HUGE disappointment has been expressed at plans to demolish an historical building in Kenilworth to make way for 55 new homes.
The proposal to build the houses on the site of the former Woodside Hotel and Conference Centre in Glasshouse Lane are recommended for approval by Warwick District Council’s planning committee when members meet on Thursday (December 14).
This is despite staunch opposition from Kenilworth Town Council and Kenilworth and Southam MP Sir Jeremy Wright.
There have also been 25 letters of objection from the public.
All the buildings on the site will be demolished under the proposal, including the original house known as ‘Woodside’ – originally ‘Glass House’ , an historic stable block and a number of later 20th century additions. The original core buildings are locally listed.
The existing lawful use of the site is a former hotel and conference centre, however it has been disused since the beginning of the Covid restrictions in March 2020.
During that period, the business went into administration and despite best efforts, did not attract a potential operator to continue the business.
The town council has objected to the plans on a host of grounds including the loss of a locally listed heritage asset. Councillors said the buildings hold significant historic value to the town and residents and its loss would be “a huge disappointment”.
They also objected to the fact only 16 per cent of the homes would constitute affordable housing and the quality and design of the houses was “very standard”.
Mr Wright expressed disappointment that the hotel operators did not believe they could maintain a viable business and questioned the conclusion the hotel could never be made viable again.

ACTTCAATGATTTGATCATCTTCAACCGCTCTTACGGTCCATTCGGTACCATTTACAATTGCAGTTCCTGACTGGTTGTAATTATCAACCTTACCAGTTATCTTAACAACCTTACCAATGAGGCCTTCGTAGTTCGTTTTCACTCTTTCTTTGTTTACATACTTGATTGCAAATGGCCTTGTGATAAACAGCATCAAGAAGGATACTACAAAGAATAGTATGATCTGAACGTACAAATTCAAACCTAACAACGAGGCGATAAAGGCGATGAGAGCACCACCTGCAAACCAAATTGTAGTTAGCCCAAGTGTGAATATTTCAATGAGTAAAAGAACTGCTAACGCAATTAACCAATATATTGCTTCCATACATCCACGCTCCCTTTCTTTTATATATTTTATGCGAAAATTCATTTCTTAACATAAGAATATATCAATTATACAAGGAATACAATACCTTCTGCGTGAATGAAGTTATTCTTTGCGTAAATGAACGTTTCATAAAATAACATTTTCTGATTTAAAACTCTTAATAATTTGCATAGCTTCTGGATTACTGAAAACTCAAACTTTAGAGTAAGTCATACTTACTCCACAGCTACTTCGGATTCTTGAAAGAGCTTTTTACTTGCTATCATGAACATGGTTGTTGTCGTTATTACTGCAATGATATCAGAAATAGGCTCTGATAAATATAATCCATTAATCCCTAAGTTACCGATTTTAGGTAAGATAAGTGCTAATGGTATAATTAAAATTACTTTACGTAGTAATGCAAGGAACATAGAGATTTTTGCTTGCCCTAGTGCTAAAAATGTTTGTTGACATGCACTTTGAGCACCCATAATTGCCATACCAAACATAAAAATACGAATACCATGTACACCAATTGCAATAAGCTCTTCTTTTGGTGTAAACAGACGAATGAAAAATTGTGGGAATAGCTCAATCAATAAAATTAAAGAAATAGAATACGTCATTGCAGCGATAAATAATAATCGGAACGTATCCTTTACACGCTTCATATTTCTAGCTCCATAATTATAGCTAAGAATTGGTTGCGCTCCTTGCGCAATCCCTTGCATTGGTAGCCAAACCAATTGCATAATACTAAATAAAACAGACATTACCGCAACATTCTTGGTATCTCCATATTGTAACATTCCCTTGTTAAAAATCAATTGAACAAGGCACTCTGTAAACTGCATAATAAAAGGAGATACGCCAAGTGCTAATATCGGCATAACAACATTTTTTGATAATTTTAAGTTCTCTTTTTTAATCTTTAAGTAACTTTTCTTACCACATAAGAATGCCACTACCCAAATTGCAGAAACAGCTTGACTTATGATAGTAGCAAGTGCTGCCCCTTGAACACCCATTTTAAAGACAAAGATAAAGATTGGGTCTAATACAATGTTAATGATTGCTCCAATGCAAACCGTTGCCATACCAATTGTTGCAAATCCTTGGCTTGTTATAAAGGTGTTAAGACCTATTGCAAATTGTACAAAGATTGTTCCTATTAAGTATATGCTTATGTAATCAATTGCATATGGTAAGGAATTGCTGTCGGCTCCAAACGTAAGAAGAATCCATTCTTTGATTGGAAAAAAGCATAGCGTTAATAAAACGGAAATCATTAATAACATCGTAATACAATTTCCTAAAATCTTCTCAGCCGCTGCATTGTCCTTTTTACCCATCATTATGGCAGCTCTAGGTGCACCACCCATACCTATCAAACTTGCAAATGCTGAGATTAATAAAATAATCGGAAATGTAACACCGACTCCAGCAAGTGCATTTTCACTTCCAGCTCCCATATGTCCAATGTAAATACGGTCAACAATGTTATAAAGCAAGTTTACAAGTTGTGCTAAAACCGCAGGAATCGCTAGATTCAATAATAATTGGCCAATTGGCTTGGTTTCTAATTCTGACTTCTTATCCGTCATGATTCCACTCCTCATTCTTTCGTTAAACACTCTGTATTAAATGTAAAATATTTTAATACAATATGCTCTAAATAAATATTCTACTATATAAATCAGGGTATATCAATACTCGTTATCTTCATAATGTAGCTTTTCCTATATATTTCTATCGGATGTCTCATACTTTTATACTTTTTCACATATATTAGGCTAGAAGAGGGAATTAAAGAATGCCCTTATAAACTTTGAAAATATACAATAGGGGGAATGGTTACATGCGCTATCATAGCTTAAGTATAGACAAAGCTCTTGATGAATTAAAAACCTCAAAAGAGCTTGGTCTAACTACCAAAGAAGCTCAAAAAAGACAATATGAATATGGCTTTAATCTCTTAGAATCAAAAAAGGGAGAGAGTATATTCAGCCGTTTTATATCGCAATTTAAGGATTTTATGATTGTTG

He added that he did not see justification for more housing around Kenilworth in addition to the very expansive development underway or in prospect, concluding: “I do not believe the basis for the replacement of the Local Heritage Asset in the Woodside Conference Centre with more housing would be appropriate and hope the application will be refused.”
Objections from the public included that Kenilworth was changing too fast and the essence was being lost, heritage sites should be protected, and a locally listed building should be retained and converted rather than demolished.
Planning officers recommended the planning committee grant the application on the basis it was a high quality scheme which would be integrated within the surrounding landscape.
Their report continued: “While the proposal will result in the total loss of a non-designated heritage asset, the report indicates that it is not possible to resist the loss and whilst unfortunate, there are no grounds to resist the development on this ground.”